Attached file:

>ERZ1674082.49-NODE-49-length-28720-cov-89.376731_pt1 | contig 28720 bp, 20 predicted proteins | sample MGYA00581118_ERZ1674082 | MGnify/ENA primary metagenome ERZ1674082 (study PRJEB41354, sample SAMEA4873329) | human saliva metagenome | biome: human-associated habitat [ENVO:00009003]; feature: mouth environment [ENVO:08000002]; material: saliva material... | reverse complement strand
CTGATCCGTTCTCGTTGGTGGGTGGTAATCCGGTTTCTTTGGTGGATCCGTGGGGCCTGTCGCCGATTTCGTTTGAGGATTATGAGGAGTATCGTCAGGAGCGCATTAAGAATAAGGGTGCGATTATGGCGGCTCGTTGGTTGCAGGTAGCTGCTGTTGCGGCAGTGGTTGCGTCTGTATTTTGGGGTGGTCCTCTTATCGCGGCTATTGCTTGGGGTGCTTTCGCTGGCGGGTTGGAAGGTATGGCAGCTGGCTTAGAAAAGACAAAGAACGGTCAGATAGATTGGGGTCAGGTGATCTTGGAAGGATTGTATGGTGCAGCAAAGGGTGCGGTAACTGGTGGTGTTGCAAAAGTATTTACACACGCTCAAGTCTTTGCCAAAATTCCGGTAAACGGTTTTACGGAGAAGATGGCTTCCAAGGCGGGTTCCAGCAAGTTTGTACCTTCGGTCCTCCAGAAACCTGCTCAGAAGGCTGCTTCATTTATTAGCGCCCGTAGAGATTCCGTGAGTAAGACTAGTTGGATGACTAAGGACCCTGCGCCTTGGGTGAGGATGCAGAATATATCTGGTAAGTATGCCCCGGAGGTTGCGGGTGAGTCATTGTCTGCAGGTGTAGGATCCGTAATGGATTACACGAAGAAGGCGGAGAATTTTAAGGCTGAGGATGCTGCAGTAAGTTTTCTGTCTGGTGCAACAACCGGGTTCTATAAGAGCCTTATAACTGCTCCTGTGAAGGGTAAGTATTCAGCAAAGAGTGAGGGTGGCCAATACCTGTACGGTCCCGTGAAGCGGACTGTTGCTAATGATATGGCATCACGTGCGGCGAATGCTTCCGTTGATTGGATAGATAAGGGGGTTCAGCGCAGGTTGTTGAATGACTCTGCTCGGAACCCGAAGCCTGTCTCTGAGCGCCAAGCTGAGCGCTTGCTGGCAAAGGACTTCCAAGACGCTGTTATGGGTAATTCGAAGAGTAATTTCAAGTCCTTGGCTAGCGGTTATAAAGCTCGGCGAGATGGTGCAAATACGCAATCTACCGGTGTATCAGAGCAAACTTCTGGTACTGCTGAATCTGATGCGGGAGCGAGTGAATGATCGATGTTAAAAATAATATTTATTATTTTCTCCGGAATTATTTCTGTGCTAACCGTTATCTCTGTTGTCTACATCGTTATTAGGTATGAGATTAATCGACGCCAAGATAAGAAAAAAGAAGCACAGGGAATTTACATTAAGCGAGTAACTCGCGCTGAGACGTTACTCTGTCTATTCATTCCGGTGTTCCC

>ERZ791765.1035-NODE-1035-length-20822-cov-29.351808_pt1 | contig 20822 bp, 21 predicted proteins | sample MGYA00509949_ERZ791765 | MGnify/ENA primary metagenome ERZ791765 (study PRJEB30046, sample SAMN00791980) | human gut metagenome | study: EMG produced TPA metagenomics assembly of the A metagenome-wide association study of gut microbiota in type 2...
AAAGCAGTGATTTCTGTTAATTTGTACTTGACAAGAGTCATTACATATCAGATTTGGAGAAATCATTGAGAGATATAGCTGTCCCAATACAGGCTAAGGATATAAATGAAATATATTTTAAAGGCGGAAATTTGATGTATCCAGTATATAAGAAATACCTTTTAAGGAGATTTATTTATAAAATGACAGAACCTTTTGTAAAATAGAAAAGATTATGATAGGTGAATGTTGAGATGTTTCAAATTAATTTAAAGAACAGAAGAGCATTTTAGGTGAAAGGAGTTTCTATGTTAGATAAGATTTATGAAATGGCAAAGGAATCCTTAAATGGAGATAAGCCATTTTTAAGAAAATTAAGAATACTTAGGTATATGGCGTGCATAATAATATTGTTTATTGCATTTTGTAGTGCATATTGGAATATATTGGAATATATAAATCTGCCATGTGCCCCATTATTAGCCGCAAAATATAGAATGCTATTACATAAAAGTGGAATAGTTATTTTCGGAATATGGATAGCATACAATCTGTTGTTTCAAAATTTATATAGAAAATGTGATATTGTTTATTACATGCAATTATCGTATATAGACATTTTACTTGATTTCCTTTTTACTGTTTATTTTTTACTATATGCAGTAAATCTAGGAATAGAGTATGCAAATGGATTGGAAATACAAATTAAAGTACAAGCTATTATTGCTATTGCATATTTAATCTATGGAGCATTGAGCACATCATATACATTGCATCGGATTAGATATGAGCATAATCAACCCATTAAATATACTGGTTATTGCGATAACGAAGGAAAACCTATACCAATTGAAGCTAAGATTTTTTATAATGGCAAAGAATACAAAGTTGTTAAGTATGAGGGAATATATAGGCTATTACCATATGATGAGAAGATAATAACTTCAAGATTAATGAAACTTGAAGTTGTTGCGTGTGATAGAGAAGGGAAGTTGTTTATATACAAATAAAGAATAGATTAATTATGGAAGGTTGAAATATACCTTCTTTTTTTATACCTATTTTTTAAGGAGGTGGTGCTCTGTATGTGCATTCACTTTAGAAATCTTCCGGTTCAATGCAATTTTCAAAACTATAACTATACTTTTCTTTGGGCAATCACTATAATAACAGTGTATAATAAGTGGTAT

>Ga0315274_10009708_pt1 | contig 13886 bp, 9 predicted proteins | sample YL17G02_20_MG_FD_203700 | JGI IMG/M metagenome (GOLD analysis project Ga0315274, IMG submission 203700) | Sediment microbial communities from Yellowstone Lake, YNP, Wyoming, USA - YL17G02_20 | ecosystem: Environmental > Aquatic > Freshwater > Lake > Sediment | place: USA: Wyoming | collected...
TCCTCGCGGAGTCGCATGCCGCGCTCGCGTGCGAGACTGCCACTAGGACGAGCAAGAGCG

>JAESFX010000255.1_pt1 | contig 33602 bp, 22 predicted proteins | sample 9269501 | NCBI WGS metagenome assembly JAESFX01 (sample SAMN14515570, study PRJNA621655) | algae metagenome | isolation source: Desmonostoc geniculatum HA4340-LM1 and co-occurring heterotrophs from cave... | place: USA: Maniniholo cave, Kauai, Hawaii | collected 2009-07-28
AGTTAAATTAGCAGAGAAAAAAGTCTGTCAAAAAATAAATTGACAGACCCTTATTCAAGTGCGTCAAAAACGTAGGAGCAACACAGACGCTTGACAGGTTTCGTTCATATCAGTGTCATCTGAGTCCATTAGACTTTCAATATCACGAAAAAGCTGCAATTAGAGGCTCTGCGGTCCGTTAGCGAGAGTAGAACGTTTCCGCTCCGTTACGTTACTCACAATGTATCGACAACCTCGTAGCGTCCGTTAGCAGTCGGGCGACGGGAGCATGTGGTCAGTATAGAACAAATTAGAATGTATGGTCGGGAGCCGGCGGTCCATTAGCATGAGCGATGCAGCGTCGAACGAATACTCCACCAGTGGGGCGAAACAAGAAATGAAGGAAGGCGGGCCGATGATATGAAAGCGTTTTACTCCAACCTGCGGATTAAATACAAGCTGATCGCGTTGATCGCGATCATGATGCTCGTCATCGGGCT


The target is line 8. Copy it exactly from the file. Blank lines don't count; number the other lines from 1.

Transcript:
AGTTAAATTAGCAGAGAAAAAAGTCTGTCAAAAAATAAATTGACAGACCCTTATTCAAGTGCGTCAAAAACGTAGGAGCAACACAGACGCTTGACAGGTTTCGTTCATATCAGTGTCATCTGAGTCCATTAGACTTTCAATATCACGAAAAAGCTGCAATTAGAGGCTCTGCGGTCCGTTAGCGAGAGTAGAACGTTTCCGCTCCGTTACGTTACTCACAATGTATCGACAACCTCGTAGCGTCCGTTAGCAGTCGGGCGACGGGAGCATGTGGTCAGTATAGAACAAATTAGAATGTATGGTCGGGAGCCGGCGGTCCATTAGCATGAGCGATGCAGCGTCGAACGAATACTCCACCAGTGGGGCGAAACAAGAAATGAAGGAAGGCGGGCCGATGATATGAAAGCGTTTTACTCCAACCTGCGGATTAAATACAAGCTGATCGCGTTGATCGCGATCATGATGCTCGTCATCGGGCT